Didier Ndong gave an excellent account of himself in this game as he made it is mission to cover every blade of Anfield grass. If you go back and watch the game, you’ll notice that Ndong is always in the main camera’s shot, which is the best evidence of how tirelessly he worked off the ball.

While you can maybe criticise his lack of decisiveness in possession and he doesn’t take many risks when on the ball, he did his defensive duties exceptionally - he made five tackles, the joint highest of all the players on the pitch. This wasn’t a game for him to take risks in though, so we won’t be too harsh on him for that.

What we can be harsh on him for is giving away that daft penalty at the end - let's hope that he doesn't make those types of decisions too often.

It’s been a difficult time for the Gabon international though, signing for a new club in a new league that is struggling and having to learn a different language, so I’m glad he’s put in a good shift against such a strong team.

Liverpool v Sunderland - Premier League Photo by Clive Brunskill/Getty Images

Alongside Ndong, Jason Denayer once again gave a good showing in the deep lying midfield role. Even with Jan Kirchhoff being close to full fitness again, you certainly wouldn’t want to take Denayer out of the side if he keeps putting in these kind of displays. It was always going to be interesting to see how he fared after the Hull game, given he’d have much more to do against Jurgen Klopp’s team. It was vital that Sunderland had a midfielder who would be calm in possession, and would bring the ball out when required without giving it away. Denayer did that by completing a couple of dribbles and only giving away the ball once.

Both men can be pleased with their work against Liverpool and if they keep up that level of pressing, tackling and all-round graft they’ll make things tough for any opponent.

The Resurgent Billy Jones & Another Organised Defensive Display

Is this really the same Billy Jones that had that nightmare at Anfield last season?

Credit should go to Jones for his recent performances - coming back from injury and after the manager has signed two players in his position, he’s forced his way back into the team. Fair enough, Donald Love and Javier Manquillo haven’t exactly staked a strong claim to be starting games as right back, but Jones has applied himself to make sure he’s in the side.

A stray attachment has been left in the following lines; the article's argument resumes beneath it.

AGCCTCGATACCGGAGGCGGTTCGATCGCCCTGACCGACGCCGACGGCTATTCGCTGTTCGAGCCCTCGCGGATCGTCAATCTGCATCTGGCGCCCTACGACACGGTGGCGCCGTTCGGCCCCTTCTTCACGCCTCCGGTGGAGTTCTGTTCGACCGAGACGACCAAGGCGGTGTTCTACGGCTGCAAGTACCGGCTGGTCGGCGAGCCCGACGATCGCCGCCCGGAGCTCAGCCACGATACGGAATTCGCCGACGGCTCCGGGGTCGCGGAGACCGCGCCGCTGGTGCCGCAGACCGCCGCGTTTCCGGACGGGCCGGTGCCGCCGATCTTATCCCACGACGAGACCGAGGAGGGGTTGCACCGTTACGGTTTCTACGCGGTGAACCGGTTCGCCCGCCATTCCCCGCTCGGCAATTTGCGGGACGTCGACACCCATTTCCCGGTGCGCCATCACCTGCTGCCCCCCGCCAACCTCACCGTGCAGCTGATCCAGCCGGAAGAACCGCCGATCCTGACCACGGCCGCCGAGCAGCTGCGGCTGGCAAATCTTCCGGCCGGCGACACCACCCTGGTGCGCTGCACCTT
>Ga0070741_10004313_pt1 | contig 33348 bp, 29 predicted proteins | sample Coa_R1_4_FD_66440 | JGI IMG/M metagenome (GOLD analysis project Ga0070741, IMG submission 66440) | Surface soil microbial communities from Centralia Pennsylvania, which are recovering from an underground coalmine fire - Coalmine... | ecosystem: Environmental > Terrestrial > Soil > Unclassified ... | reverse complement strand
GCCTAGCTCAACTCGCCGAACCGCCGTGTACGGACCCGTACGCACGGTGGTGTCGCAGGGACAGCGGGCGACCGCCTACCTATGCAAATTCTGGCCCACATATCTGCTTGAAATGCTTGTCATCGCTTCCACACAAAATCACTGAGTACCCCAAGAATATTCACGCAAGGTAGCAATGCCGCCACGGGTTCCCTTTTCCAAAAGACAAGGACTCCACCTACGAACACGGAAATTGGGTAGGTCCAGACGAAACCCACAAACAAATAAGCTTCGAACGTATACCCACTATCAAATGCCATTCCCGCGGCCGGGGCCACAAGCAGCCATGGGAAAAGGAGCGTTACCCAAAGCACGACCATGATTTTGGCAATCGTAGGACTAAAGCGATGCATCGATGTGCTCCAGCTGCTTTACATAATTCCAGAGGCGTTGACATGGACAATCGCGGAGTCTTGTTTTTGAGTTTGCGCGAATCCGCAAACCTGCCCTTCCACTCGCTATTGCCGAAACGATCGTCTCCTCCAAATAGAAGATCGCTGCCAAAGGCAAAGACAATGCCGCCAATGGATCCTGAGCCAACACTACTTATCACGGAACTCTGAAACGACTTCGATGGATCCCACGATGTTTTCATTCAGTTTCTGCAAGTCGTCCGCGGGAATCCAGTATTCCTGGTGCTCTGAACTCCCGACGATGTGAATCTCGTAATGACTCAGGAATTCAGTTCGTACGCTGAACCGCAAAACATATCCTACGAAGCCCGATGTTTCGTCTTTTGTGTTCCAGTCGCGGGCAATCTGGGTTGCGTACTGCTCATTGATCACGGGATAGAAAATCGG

Jones didn’t just hang back in the Sunderland half, though. Like the midfielders, he made sure the Liverpool players didn’t have free rein to attack down his flank by pressing high up when needed. If you take a look at his heatmap, Jones spent a large amount of the game just inside the Liverpool half even though most of his touches came inside his own. It made it difficult for Liverpool to attack down Sunderland’s right and they had to look elsewhere.

AFC Bournemouth v Sunderland - Premier League Photo by Jordan Mansfield/Getty Images

It wasn’t just Jones though - the centre half pairing of John O’Shea and Lamine Kone looked strong and difficult to breach. It doesn’t seem to be a coincidence that Kone plays better alongside O’Shea (or Younes Kaboul if you go back further), allowing the more experienced, leader type player to organise and dictate. With O’Shea doing that, Kone could get on with breaking up Liverpool’s play, as he made 7 interceptions, a very impressive tally. Both centre halves swept up the lose balls effectively too, clearing it a combined twenty times.

Behind them, Jordan Pickford continued to look confident, commanding and it took a quality strike to finally beat him. All round, the defenders were slightly unlucky to not make it two clean sheets on bounce, but if they play with that level of concentration and endeavour every week, the next one will come soon enough.